Every 15 minutes, someone in the United States dies by suicide. And for every person who dies, there are many more who think about, plan or attempt suicide, according to a report released today by the Centers for Disease Control and Prevention. Serious thoughts of suicide range from about 1 in 50 adults in Georgia (2.1 percent) to 1 in 15 in Utah (6.8 percent). For suicide attempts, the range goes from 1 in 1000 adults in Delaware and Georgia (0.1 percent) to 1 in 67 in Rhode Island (1.5 percent). This report is the first to present state-level data concerning suicidal thoughts and behavior among adults in the United States.

CDC and the Substance Abuse and Mental Health Services Administration (SAMHSA) studied data from the National Survey on Drug Use and Health (NSDUH) from 2008- 2009.

`Suicide is a preventable tragedy,` said SAMHSA Administrator Pam Hyde. `With this new data we will be able to work more effectively to reach people at risk and help keep them safe. For people in need, help is always available by calling 1-800-273-TALK/8255.`

    Findings include:

  • More than 2.2 million adults (1.0 percent of adults) reported making suicide plans in the past year, ranging from 0.1 percent in Georgia to 2.8 percent in Rhode Island.
  • More than 1 million adults (0.5 percent of adults) reported attempting suicide in the past year, ranging from 0.1 percent in Delaware and Georgia to 1.5 percent in Rhode Island.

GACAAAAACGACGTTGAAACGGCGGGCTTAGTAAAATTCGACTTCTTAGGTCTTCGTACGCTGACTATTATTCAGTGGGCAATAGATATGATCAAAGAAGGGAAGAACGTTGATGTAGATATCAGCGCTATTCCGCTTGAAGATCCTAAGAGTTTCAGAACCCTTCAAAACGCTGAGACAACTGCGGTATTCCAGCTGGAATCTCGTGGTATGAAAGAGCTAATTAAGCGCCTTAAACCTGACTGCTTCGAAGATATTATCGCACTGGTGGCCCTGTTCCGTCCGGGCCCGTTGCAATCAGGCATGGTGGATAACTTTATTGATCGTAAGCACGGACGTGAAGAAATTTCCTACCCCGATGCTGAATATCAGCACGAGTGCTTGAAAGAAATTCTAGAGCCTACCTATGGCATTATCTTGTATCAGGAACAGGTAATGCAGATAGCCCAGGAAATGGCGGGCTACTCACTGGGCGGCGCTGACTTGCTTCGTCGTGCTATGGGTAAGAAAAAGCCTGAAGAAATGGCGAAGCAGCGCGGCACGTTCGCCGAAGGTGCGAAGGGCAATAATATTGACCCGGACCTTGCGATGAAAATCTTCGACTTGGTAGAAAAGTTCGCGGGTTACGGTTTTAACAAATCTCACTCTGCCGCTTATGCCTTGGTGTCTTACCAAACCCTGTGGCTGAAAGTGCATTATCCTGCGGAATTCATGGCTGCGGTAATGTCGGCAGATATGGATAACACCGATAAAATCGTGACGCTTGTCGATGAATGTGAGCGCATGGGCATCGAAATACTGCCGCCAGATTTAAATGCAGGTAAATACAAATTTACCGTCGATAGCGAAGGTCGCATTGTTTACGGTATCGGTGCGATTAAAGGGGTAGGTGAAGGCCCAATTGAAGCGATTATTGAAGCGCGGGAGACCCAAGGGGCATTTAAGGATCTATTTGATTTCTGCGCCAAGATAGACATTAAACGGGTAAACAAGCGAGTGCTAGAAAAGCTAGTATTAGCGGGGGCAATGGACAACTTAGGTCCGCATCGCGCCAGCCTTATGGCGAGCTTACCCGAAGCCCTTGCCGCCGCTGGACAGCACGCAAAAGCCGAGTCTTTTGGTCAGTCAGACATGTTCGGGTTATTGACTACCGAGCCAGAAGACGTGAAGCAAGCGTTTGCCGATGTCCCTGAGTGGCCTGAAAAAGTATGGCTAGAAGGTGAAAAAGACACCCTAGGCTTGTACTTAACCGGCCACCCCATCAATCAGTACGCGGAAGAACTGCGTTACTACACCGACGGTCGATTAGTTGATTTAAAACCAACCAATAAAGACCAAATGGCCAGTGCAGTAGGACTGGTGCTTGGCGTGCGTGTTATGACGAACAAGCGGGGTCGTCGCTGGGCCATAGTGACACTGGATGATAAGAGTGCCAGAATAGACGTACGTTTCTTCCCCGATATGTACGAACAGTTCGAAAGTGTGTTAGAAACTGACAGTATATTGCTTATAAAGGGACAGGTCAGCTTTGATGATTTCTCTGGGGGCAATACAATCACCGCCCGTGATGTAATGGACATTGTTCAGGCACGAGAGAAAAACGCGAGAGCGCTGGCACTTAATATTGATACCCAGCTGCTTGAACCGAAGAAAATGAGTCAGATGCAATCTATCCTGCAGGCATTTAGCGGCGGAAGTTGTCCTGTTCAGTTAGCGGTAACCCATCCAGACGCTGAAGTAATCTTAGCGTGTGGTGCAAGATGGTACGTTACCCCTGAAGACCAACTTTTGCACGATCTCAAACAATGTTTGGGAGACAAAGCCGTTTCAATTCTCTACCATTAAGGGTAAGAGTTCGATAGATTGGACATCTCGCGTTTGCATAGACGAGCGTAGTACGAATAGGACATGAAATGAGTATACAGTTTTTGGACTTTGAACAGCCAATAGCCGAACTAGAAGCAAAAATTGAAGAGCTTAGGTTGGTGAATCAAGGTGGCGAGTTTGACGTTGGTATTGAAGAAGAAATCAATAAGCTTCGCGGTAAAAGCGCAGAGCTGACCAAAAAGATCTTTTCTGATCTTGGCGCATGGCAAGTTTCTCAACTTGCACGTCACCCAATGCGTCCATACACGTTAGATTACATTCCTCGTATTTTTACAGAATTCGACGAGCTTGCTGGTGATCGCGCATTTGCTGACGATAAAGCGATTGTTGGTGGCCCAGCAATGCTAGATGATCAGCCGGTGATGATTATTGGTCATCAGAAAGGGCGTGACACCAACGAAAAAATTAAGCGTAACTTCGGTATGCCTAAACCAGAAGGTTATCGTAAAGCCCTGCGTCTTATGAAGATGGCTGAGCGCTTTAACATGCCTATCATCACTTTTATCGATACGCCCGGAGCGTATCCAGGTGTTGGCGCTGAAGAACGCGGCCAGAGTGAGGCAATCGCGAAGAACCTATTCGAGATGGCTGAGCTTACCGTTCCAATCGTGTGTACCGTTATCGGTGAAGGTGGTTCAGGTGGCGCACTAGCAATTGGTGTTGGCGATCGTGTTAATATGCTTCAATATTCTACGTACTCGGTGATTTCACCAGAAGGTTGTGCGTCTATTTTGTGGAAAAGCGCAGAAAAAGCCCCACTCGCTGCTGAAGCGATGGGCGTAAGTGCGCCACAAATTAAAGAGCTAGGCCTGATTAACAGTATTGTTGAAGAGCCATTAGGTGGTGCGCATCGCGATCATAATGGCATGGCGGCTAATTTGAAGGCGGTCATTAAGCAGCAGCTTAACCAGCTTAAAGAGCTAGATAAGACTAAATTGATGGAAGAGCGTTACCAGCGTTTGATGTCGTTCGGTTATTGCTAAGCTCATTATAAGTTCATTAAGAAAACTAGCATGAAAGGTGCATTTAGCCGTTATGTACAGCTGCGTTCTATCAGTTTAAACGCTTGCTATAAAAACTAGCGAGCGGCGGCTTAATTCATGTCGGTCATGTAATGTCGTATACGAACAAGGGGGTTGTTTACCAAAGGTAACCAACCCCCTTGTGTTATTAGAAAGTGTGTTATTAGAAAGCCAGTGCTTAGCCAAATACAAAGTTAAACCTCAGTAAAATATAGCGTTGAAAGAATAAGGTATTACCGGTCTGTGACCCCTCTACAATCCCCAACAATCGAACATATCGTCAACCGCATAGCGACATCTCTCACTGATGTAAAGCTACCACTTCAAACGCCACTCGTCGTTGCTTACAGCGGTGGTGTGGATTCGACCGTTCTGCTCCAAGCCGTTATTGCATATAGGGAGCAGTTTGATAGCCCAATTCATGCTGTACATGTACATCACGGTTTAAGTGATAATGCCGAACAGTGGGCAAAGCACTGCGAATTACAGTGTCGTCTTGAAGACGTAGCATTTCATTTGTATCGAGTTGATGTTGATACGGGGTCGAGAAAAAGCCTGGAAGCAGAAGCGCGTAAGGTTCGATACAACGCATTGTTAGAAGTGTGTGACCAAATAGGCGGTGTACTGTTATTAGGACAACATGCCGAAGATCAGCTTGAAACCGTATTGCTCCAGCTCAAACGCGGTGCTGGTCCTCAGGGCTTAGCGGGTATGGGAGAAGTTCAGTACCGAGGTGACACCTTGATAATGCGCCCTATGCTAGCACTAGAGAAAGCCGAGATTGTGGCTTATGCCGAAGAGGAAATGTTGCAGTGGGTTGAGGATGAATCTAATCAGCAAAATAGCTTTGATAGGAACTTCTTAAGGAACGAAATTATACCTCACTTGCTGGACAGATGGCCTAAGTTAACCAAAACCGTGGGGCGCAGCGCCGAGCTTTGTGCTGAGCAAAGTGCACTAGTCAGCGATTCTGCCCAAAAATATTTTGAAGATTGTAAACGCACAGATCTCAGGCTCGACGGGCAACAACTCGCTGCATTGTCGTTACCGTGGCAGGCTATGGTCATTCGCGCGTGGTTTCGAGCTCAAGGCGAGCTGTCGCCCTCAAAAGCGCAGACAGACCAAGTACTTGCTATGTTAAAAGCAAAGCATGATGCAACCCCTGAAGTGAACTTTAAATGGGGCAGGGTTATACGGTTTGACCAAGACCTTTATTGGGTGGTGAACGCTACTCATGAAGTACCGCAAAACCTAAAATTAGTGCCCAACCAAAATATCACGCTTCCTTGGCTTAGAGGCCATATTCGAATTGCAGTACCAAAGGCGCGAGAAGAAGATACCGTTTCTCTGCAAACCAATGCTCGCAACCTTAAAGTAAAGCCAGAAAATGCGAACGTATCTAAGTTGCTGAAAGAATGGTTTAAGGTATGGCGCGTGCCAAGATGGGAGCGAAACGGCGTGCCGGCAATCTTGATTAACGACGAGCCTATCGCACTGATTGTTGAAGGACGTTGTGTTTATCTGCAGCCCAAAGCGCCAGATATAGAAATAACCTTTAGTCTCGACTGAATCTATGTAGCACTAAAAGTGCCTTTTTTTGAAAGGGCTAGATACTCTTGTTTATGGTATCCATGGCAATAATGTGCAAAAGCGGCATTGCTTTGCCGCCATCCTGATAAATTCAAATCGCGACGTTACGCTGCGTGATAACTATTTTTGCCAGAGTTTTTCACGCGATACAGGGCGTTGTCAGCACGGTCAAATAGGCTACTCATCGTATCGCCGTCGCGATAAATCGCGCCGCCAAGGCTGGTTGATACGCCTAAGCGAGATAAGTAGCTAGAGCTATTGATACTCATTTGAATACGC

• The prevalence of serious suicidal thoughts, suicide planning, and suicide attempts was significantly higher among young adults aged 18–29 years than it was among adults aged 30 years or older.
  • The prevalence of serious suicidal thoughts was significantly higher among females than it was among males.
  • Suicide rates have consistently been higher in Western states, especially the Rocky Mountain states. In the current report, which looks at nonfatal behavior, the pattern was mixed: adults in the Midwest and West were more likely to have thoughts of suicide than those in the Northeast and South. Adults in the Midwest were more likely to have made suicide plans than those in the South, and suicide attempts did not vary by region.